LEARNING TO BEND
Looking back, I can see that injuring my hip was a major turning point in my life. I was the most stubborn 20 year old in history, and I chose to ignore my pain. I developed a limp, but continued to serve beers, pizzas, and lasagnas five nights a week, hobbling around the restaurant, until one day I just sort of fell down on my way home from the bus stop. I endured weeks of my physical therapist watching me pedal a bicycle “Not too fast. Take it easy.” wishing I were outside on an actual bike, wind in my hair, even though I knew well enough that bumps of any kind, pebbles even, would send sharp, shooting pains up through my left side, deep into my hip.
As I began to heal, I took the advice of the athletes in my life and began to stretch. Because I was the most stubborn 20 year old in history, I began to stretch obsessively. As friends began to notice my obsession, I started hearing a phrase I would hear about a bazillion times before I would do anything about it: “You should try yoga.” I did not want to do yoga. I wanted to run. Fast. Outside. Alone. I did not want to roll around on the floor in spandex and then attempt to levitate with a bunch of people in a stuffy room in a smelly gym. I had a lot to learn.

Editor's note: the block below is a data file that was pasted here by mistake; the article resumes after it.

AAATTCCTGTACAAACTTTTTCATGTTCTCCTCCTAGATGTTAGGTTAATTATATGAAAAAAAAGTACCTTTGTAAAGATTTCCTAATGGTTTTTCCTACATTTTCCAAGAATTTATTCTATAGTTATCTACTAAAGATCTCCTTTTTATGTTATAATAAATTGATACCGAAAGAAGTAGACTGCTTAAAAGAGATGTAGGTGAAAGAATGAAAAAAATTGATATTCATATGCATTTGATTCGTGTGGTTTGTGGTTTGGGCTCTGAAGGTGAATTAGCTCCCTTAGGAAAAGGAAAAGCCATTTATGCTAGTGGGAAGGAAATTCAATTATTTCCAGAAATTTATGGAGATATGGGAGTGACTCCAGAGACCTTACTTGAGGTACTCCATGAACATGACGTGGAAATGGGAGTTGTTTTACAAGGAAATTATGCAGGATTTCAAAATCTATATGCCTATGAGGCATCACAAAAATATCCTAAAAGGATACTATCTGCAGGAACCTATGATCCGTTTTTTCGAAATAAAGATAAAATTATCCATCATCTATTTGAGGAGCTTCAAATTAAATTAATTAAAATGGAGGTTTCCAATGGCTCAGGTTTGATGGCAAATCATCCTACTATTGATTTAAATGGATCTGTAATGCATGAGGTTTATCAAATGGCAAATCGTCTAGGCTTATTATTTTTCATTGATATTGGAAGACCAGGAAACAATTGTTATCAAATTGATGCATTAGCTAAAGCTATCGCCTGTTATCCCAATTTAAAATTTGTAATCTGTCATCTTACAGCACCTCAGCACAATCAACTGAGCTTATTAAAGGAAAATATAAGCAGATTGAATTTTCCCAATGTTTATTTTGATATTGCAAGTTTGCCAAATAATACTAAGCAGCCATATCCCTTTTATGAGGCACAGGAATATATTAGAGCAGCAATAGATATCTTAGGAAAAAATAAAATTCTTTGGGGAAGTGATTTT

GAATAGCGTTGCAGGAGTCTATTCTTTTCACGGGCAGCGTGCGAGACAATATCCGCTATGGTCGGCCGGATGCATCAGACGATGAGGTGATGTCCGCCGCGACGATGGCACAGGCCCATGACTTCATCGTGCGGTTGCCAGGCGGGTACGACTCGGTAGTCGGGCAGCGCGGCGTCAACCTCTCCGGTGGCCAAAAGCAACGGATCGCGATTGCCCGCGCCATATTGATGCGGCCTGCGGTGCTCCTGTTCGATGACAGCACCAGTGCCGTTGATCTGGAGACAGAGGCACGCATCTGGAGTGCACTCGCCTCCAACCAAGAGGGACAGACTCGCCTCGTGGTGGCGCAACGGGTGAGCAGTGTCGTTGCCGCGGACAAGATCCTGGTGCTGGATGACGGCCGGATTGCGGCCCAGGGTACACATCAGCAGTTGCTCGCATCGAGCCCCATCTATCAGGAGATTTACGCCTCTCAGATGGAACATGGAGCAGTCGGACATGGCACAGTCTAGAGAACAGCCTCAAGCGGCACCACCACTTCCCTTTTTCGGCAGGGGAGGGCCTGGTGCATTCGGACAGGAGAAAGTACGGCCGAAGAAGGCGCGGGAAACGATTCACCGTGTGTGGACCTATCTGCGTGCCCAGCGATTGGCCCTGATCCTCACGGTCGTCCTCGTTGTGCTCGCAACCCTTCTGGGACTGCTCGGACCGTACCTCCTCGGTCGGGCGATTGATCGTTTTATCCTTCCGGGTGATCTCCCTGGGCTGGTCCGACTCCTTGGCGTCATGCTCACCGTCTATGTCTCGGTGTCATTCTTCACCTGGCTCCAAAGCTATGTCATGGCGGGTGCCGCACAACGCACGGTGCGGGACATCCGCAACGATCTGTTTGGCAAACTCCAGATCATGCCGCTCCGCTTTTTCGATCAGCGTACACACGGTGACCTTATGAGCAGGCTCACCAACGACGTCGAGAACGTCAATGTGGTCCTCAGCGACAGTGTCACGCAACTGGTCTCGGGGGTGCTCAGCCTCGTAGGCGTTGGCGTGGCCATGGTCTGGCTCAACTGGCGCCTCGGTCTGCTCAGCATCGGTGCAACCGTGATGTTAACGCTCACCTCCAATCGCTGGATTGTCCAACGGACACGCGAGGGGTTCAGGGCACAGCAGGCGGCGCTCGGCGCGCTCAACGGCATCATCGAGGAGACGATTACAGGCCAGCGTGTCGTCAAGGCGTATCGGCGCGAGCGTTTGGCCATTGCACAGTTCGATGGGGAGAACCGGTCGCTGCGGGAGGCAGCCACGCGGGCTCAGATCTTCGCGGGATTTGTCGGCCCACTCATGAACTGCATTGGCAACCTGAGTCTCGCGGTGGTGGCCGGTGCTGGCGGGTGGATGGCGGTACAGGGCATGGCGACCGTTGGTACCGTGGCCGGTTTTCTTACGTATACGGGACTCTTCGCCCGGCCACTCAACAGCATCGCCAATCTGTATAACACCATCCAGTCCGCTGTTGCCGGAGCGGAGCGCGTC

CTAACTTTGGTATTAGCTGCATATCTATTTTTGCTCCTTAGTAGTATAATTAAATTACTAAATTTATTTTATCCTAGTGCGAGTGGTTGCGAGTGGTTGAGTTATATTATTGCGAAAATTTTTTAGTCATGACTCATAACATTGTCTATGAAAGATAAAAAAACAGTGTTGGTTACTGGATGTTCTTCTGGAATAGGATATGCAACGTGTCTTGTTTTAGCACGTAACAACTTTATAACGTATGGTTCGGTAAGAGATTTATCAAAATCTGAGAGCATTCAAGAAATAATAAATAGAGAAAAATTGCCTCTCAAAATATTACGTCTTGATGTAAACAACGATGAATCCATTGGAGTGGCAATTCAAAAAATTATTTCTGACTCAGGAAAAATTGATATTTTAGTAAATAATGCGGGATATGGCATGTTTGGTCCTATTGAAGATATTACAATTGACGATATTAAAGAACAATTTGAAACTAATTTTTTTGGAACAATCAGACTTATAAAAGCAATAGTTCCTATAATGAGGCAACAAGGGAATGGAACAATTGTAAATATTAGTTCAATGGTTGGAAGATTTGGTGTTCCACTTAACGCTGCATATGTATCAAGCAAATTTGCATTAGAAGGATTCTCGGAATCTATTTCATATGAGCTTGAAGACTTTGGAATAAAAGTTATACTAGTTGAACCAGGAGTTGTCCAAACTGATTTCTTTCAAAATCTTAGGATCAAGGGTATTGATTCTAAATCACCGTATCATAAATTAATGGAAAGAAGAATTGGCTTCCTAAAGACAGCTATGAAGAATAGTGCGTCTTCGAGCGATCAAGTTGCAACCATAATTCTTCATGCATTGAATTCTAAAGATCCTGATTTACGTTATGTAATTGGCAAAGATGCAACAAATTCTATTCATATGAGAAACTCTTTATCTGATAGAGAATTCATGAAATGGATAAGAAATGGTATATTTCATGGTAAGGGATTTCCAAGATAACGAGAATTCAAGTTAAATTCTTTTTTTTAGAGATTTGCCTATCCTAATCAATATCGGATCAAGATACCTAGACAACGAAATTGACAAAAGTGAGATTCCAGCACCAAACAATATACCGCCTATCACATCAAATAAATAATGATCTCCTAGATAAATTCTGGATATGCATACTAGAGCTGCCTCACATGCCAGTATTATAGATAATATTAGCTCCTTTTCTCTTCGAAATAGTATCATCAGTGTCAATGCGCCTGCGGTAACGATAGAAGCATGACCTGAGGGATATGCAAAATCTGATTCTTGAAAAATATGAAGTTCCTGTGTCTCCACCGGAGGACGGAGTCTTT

Five years later, New York City had made me a little meaner, but it had also worn away some of my stubbornness. I finally decided to go to yoga. It had been quite the fad for a few years already, so I figured most of the hype would have worn off. (I’m still putting off reading the Harry Potter series because of my aversion to hype. I suppose I’ll read them in a year or two.) What I found was not a sweaty floor of spandex, not a group of people claiming to be enlightened. Instead, I was offered a way to strengthen my body and my mind, while at the same time listening to my body and loving my body, things which most sports practices do not make time for. I found a classroom in which there are no wrong answers, in which there is a different answer for every unique body, in which one can take time to breathe and grow. I had been the sort of runner who would run as fast, as hard, and as long as possible. I found a way to channel that energy into strength and patience instead of speed. I still have much to learn, but because of my yoga practice, I know that I am on a journey, and each step is significant.
I invite you to stop putting it off. Stop being so stubborn. Yoga is not a fad. It’s a challenge, it’s a meditation, it’s a workout, it’s therapy, it’s energy, it’s balance. It’s learning to find strength in surrender. Join Sarah Robinette, Thursday evening, August 18th at 7:30pm for Introduction to Yoga: A Workshop. It might just change your mind.